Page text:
Professional Jeweler Archive: Judging Fancy Color Diamonds: Clarity and Cutting

January 2003

Diamonds/Gemology


Judging Fancy Color Diamonds: Clarity and Cutting

Part 4 concluding our series covers the other quality factors of which you should be aware


Many fancy-color diamond reports don’t include a clarity grade, especially if the color is exceptional or very rare. When a clarity grade is provided, the grading is based on the same criteria used for colorless diamonds. But it’s important to understand that in fancy-color diamonds, flawlessness is even rarer than in colorless diamonds.

Fancy-color diamonds are often in the SI (slightly included) range; I1-I3 (imperfect) grades are also common. In the fancy colors, however, SI and I grades don’t carry the stigma associated with these grades in colorless diamonds, especially if the stone has a rare or unusually deep color. This is not to say there are no “flawless” fancy-color diamonds or diamonds in the rarer clarity grades. But if the color is rare, and the diamond also has a high clarity grade, the cost will be disproportionately much higher.

As with colorless diamonds, enhancement techniques are being used to improve the appearance of fancy-color diamonds by filling fractures and lasering black inclusions so they are no longer visible.

Cutting and Proportioning

Most reports on fancy-color diamonds lack information pertaining to cutting and proportioning. As with clarity, the deeper and/or rarer the color, the less important the cutting. However, we should mention certain shapes are more common among fancy-color diamonds because, in addition to proportioning, the shape itself and the cutting style (that is, step-cut vs. brilliant cut) can affect the intensity or evenness of the color.

Shape Can Affect Intensity and Evenness of Color

If you sell fancy-color diamonds, you must allow some flexibility where shape is concerned. Certain shapes are rare and difficult, if not impossible, to find in fancy colors, while others are much more readily available, in almost any color. The emerald cut is especially difficult to find, and even round stones may be difficult to find in a particular color. The radiant cut, however, is found frequently.

Today’s modern radiant and princess cuts have become especially popular for fancy-color diamonds because the shape, proportioning and facet arrangement intensify the color.

On the other hand, it’s extremely rare to find a fancy-color diamond in an emerald cut because the color won’t look as intense. In fact, when emerald-cut diamonds with fancy colors are found in old jewelry, many diamond cutters recut them into one of the new cuts, such as the radiant or princess. I searched for an emerald-cut diamond with an “intense yellow” color for a client and it took many months to find just three stones. The reason is simple: If you recut a “yellow” emerald-cut diamond into a radiant and resubmit it to a laboratory for a new grading report, the color grade often comes back “intense yellow,” a rarer and costlier grade. Or an emerald cut graded “intense” may come back after recutting with a “vivid” grade, the rarest and costliest of all!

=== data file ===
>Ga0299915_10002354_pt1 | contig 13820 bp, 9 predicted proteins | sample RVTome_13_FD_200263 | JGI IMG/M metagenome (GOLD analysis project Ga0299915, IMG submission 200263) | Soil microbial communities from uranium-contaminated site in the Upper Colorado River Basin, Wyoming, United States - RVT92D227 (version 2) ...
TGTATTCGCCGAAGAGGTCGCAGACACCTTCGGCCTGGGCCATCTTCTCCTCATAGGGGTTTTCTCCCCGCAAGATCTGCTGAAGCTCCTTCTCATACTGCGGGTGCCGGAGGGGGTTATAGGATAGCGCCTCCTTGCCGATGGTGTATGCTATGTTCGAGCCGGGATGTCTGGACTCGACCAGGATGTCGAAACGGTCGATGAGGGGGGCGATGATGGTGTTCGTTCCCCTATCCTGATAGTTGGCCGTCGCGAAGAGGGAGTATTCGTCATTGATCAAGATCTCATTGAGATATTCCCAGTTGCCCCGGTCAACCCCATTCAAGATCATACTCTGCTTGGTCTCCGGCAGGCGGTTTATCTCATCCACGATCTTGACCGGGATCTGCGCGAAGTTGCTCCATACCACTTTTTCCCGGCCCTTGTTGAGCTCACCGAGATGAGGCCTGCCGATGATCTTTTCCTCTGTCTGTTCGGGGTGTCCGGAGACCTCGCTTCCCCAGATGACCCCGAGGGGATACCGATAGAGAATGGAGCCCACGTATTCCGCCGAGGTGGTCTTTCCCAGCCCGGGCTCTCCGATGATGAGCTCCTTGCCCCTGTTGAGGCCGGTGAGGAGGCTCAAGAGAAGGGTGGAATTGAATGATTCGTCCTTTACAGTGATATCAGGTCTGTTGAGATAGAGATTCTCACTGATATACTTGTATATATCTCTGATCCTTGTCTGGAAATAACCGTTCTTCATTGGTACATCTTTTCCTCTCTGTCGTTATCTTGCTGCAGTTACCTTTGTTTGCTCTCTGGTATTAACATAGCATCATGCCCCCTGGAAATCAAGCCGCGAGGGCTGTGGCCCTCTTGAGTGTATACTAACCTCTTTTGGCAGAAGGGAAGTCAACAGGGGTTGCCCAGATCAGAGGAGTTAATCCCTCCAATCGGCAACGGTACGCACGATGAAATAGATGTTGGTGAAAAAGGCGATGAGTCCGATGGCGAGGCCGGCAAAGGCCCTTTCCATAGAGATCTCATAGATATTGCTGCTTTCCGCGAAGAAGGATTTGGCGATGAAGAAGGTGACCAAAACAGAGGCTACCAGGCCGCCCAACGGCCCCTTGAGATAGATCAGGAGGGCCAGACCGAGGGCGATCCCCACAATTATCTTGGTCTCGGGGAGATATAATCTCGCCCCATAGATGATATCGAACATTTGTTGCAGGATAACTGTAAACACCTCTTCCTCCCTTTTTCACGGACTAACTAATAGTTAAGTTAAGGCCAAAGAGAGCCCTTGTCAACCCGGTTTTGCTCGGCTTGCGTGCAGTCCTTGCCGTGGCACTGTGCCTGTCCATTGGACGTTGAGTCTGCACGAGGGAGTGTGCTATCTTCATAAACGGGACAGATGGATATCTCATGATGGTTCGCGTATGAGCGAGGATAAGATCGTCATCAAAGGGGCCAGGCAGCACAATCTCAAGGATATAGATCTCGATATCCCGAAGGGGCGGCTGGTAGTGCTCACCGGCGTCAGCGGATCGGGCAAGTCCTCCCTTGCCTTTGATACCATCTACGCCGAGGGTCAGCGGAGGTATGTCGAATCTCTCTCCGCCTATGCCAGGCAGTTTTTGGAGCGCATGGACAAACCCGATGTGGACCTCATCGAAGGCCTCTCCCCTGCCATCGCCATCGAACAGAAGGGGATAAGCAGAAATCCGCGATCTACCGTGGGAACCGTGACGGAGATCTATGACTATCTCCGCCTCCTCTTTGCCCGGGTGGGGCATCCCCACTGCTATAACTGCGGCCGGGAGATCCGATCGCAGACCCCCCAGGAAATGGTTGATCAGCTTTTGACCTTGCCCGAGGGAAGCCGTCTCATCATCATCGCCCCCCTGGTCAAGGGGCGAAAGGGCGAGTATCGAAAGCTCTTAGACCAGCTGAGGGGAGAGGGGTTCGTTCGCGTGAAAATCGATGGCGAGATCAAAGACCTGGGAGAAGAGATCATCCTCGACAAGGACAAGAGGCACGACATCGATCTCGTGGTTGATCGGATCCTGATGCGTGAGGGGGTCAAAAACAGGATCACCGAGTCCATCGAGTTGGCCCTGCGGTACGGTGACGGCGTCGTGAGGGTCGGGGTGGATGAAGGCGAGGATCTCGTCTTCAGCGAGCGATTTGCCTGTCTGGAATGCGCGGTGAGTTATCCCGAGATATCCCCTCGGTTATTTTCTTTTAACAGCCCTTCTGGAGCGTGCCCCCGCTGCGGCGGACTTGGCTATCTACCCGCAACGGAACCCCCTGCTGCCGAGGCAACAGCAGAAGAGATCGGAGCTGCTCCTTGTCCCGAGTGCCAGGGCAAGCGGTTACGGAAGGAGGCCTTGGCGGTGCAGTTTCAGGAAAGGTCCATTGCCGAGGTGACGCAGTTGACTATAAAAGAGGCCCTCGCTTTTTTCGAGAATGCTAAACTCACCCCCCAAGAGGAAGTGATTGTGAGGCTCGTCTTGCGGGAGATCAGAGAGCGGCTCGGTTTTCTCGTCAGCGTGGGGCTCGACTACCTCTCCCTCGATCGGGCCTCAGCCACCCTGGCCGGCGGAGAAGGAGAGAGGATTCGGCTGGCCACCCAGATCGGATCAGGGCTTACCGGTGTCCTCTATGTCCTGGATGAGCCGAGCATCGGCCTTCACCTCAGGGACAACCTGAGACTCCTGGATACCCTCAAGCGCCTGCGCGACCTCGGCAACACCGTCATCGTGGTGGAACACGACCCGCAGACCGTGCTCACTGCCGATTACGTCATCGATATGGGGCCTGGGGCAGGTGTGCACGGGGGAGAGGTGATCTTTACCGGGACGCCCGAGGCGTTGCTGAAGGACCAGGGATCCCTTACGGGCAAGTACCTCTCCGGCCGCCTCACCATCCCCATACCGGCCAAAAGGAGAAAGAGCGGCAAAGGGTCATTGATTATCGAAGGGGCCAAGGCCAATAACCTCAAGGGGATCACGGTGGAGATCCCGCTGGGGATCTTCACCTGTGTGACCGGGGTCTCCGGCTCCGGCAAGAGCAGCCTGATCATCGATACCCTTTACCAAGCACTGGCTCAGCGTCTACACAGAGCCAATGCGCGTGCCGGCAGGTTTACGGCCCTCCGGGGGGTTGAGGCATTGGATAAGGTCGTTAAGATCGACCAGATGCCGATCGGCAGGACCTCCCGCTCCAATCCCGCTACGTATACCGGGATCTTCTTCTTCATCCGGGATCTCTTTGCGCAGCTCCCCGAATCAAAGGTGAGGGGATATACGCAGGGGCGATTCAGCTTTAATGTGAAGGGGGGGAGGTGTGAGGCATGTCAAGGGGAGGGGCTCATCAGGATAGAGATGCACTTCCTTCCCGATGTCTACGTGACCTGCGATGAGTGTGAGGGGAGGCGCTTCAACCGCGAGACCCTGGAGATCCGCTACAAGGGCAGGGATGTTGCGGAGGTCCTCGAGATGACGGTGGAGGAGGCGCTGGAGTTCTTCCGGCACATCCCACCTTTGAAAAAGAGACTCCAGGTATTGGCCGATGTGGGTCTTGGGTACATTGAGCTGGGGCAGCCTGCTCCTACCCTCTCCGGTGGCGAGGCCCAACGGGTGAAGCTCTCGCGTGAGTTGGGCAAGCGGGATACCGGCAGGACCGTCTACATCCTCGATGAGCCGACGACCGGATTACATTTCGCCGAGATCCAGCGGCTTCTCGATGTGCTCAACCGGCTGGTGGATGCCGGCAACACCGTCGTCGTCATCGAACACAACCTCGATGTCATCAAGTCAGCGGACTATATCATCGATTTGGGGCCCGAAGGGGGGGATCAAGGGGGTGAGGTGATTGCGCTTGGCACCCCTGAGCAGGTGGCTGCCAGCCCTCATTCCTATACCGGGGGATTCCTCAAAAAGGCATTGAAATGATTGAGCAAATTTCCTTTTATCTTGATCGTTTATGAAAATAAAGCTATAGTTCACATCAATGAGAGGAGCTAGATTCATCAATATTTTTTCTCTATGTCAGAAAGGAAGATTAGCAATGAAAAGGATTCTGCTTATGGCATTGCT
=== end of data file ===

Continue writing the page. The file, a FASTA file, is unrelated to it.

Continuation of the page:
As a result, emerald-cut diamonds in fancy colors are becoming ever more difficult to find. One of the most beautiful diamonds I ever saw was a square emerald cut with a “vivid yellow” color grade. Were this stone to be recut, the depth of yellow would probably have been beyond the scale! I would never have wanted to see the stone recut – its personality was truly regal – but I also appreciated the rarity of this stone, not just because its color was “vivid,” but because it was a vivid emerald cut!

Some Shapes Are Less Desirable

In addition to shapes that are especially desirable, some are not as desirable in a fancy-color diamond because they may cause the color to appear uneven. This often happens when a fancy-color diamond is cut into a pear or marquise shape. These shapes usually exhibit a bow-tie effect across the stone’s center – an effect created by light leakage – which usually causes the color to appear lighter across the area of the bow-tie. Sometimes the difference is slight; sometimes it’s pronounced. Such stones should sell for less; the more visible the color difference, the lower the cost.

Now that you have a better understanding of the world of fancy-color diamonds and how they are judged, you can begin to take advantage of this exciting segment of the diamond market and the unique opportunities it can provide for you and your customers. With your help, your customers can begin a fascinating journey, filled with wonder and joy.

– by Antoinette Matlins, P.G.

The information presented here is an excerpt from Diamonds: The Antoinette Matlins Buying Guide and is reprinted with permission of the publisher, Gemstone Press, Woodstock, VT; (802) 457-4000, www.gemstonepress.com.

This fancy-color diamond ring was featured at luxury bridal designer Amsale Aberra’s fall show. Aberra partnered with the Diamond Information Center and owner Vivid Collection to bring the ring to her show. It features a 2.85-ct. fancy vivid blue internally flawless pear-shaped diamond set in 18k pink gold. It’s flanked by two pink diamond trillions totaling 0.38 carat and the ring is surrounded by 1.39 carats of intense pink pavé diamonds. The blue diamond alone is estimated at $1.6 million. Vivid Collection, New York City; (212) 688-3088, www.vividcollection.com.

Copyright © 2003 by Bond Communications